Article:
My cell phone service was awful on the island. Since that hasn’t been the case in the past, I’m assuming they are still trying to get things up and running. The hum of generators could be heard everywhere you went. The further from the port you got — and the higher into the mountains — the more severe the damage seemed to be. At one point, there were even power lines strewn across the roadway.
I noticed that we were seeing a lot of blue-topped homes and asked our tour guide for an explanation. He told us that as part of something called — appropriately enough — Operation Blue Roof, FEMA is installing fiber-reinforced blue plastic sheeting to cover the damaged roofs until permanent repairs can be made. This allowed people to at least remain in their homes even as they wait for a more permanent solution. In fact, FEMA chartered the Grand Celebration (formerly the Carnival Celebration), which is housing relief workers and will be until the end of the year.
Returning to the ms Eurodam
We got back to the ship around 11:30 a.m., and my airport transfer was at noon. I quickly double-checked to make sure I wasn’t leaving anything behind and went down to the gangway to meet the port agent and head to the airport.
A lot of people have asked me if the ms Eurodam terminated in St. Thomas. The cruise is actually a seven-night Eastern Caribbean voyage that was round-trip out of Port Everglades. I had a scheduling conflict, so I reluctantly had to cut the trip short and fly home from St. Thomas. The rest of the passengers went on to enjoy another sea day and visit Half Moon Cay (which I really regret having had to miss, as it’s one of my favorite stops!) before returning to Florida on Sunday.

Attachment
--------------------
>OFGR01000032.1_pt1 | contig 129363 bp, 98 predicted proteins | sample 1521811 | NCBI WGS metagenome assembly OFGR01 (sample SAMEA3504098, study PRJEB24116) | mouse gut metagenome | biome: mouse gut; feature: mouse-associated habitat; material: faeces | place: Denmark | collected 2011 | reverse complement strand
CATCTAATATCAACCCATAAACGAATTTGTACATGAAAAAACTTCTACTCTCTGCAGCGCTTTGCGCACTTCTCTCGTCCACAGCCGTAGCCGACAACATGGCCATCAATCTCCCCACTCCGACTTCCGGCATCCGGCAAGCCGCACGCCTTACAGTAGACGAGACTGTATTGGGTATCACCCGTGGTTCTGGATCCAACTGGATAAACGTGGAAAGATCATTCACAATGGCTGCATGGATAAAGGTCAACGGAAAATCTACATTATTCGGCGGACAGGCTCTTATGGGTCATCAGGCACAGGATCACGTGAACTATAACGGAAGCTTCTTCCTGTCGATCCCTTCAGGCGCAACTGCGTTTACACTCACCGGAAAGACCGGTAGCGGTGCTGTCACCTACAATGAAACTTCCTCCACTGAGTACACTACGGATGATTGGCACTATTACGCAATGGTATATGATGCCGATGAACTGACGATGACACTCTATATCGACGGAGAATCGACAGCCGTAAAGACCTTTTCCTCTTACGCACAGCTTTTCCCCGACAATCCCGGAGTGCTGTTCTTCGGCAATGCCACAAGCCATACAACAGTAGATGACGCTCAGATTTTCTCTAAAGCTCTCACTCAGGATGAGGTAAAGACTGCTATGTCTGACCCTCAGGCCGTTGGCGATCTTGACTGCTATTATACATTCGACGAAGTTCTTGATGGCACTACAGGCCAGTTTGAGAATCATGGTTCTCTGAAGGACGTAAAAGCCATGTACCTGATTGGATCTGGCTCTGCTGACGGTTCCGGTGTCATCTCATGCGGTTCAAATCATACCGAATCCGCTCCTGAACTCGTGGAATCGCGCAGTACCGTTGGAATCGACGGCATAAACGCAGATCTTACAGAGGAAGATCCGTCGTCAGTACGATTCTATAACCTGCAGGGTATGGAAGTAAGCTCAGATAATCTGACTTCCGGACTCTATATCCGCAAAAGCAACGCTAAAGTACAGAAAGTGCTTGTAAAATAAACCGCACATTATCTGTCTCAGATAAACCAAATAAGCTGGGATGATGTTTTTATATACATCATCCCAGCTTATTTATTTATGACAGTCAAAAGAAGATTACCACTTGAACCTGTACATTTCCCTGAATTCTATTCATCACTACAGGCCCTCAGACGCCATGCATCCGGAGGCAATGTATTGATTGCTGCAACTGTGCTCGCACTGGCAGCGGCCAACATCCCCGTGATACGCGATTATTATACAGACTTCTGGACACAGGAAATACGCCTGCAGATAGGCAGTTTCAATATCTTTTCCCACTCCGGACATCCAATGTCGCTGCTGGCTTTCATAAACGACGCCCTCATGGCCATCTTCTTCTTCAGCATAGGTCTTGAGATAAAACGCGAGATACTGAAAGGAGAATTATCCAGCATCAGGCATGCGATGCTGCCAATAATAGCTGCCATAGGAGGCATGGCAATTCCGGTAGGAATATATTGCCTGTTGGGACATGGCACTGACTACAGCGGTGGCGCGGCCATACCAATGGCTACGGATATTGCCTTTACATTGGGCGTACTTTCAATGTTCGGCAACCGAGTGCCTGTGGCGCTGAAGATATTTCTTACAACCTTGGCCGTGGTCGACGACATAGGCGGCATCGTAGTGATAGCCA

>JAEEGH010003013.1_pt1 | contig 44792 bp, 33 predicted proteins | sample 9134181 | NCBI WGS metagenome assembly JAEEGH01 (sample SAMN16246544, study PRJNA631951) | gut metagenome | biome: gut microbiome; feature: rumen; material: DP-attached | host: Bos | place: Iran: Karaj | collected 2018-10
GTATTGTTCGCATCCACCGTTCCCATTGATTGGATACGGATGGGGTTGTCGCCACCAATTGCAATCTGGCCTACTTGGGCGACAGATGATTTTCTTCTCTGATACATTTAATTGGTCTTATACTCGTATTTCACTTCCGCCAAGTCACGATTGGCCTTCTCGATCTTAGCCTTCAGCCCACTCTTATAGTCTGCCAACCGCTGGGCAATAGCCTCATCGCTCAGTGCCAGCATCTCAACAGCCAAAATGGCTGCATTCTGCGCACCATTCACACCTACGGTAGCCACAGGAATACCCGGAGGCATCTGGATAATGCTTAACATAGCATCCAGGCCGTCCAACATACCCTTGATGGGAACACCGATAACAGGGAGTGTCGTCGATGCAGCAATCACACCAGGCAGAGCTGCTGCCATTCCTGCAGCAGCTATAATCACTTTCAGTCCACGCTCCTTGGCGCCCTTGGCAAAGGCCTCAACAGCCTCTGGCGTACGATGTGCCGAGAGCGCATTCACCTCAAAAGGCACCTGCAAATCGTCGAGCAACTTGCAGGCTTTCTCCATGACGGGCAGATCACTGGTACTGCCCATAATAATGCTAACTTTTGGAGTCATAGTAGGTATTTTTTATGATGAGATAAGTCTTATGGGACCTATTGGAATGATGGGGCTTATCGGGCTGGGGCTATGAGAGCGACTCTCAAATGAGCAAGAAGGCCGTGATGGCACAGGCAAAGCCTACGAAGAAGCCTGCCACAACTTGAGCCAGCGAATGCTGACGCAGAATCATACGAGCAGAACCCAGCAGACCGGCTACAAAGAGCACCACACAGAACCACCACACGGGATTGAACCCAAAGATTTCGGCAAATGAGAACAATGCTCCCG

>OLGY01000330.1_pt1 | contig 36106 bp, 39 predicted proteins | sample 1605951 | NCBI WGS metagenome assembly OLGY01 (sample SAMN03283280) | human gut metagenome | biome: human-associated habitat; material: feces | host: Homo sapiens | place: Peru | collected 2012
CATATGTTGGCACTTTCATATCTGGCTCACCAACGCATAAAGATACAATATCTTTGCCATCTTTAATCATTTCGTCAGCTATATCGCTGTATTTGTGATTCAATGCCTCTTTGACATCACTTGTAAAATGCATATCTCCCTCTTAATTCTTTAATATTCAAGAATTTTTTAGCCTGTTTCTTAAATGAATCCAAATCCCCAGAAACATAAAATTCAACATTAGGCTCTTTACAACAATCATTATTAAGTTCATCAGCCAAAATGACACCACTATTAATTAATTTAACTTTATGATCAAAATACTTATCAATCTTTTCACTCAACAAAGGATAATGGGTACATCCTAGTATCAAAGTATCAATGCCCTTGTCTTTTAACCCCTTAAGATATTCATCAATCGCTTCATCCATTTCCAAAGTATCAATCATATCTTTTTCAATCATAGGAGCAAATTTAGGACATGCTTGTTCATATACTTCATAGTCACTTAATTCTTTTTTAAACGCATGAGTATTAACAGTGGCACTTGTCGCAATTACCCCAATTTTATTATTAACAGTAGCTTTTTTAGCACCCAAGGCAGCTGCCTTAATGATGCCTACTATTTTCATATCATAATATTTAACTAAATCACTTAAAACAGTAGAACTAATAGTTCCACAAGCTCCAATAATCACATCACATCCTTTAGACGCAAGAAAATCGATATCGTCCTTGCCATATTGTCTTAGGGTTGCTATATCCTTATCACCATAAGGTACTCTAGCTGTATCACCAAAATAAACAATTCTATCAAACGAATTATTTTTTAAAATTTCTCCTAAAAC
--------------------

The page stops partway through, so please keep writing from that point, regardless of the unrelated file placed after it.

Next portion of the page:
Sitting on the plane heading for home, I couldn’t help thinking about the places I’d visited and what I’d seen there over the past few days. And what did I conclude? A couple of important things.
• As numerous people told me in the ports that were recovering from the storms, everything except life is replaceable. Be grateful for every day, no matter how crappy it might seem at the moment.
• It’s important to support local businesses when you travel. Grand Turk, St. Thomas and the other ports visited by the cruise ships rely heavily on tourism for their survival. Whether it’s a place you’ve visited once before or a thousand times, getting off the ship and pumping a little cash into the local economy is always a positive thing. Plus, there’s nothing better than experiencing local culture, whether it’s enjoying a meal prepared with fresh, local ingredients or sitting in a bar buying a drink for someone and hearing their story.
• The Caribbean is open for business. Yes, not everything is the way it was. Some things probably won’t be for a very long time. But the beaches are gorgeous, the people are excited to have cruise ships back and there are all kinds of adventures to be had.
I’ll have more on the experience on Holland America’s ms Eurodam in the coming weeks, including restaurant reviews and more. In the meantime, if you missed any of the previous entries from my Eurodam trip reports, check them out here.